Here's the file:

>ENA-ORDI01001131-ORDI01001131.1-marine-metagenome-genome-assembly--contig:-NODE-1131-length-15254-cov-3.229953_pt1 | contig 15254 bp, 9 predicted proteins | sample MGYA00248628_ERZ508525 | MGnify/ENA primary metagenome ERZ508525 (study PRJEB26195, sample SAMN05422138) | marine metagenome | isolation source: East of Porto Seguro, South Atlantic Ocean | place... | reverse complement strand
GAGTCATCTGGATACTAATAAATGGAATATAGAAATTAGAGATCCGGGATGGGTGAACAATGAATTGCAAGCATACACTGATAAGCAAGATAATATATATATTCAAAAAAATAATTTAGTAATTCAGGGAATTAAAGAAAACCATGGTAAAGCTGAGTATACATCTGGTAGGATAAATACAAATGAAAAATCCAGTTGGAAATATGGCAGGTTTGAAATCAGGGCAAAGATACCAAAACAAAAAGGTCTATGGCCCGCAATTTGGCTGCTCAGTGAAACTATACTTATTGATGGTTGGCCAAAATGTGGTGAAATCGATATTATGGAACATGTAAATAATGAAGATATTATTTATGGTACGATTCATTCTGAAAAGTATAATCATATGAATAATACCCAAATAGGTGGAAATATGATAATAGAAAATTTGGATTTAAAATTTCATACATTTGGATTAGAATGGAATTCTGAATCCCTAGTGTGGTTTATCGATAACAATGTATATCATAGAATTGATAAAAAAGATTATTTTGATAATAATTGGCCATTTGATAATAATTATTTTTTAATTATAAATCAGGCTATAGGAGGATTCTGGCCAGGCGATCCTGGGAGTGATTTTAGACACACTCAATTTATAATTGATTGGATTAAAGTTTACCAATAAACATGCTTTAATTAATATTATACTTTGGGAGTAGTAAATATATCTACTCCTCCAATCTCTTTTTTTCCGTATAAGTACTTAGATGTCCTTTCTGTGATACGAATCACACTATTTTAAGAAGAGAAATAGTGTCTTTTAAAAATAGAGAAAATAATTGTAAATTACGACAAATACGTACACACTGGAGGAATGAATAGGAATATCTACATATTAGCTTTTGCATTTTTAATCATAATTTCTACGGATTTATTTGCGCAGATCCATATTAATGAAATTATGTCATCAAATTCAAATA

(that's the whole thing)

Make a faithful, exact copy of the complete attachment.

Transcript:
>ENA-ORDI01001131-ORDI01001131.1-marine-metagenome-genome-assembly--contig:-NODE-1131-length-15254-cov-3.229953_pt1 | contig 15254 bp, 9 predicted proteins | sample MGYA00248628_ERZ508525 | MGnify/ENA primary metagenome ERZ508525 (study PRJEB26195, sample SAMN05422138) | marine metagenome | isolation source: East of Porto Seguro, South Atlantic Ocean | place... | reverse complement strand
GAGTCATCTGGATACTAATAAATGGAATATAGAAATTAGAGATCCGGGATGGGTGAACAATGAATTGCAAGCATACACTGATAAGCAAGATAATATATATATTCAAAAAAATAATTTAGTAATTCAGGGAATTAAAGAAAACCATGGTAAAGCTGAGTATACATCTGGTAGGATAAATACAAATGAAAAATCCAGTTGGAAATATGGCAGGTTTGAAATCAGGGCAAAGATACCAAAACAAAAAGGTCTATGGCCCGCAATTTGGCTGCTCAGTGAAACTATACTTATTGATGGTTGGCCAAAATGTGGTGAAATCGATATTATGGAACATGTAAATAATGAAGATATTATTTATGGTACGATTCATTCTGAAAAGTATAATCATATGAATAATACCCAAATAGGTGGAAATATGATAATAGAAAATTTGGATTTAAAATTTCATACATTTGGATTAGAATGGAATTCTGAATCCCTAGTGTGGTTTATCGATAACAATGTATATCATAGAATTGATAAAAAAGATTATTTTGATAATAATTGGCCATTTGATAATAATTATTTTTTAATTATAAATCAGGCTATAGGAGGATTCTGGCCAGGCGATCCTGGGAGTGATTTTAGACACACTCAATTTATAATTGATTGGATTAAAGTTTACCAATAAACATGCTTTAATTAATATTATACTTTGGGAGTAGTAAATATATCTACTCCTCCAATCTCTTTTTTTCCGTATAAGTACTTAGATGTCCTTTCTGTGATACGAATCACACTATTTTAAGAAGAGAAATAGTGTCTTTTAAAAATAGAGAAAATAATTGTAAATTACGACAAATACGTACACACTGGAGGAATGAATAGGAATATCTACATATTAGCTTTTGCATTTTTAATCATAATTTCTACGGATTTATTTGCGCAGATCCATATTAATGAAATTATGTCATCAAATTCAAATA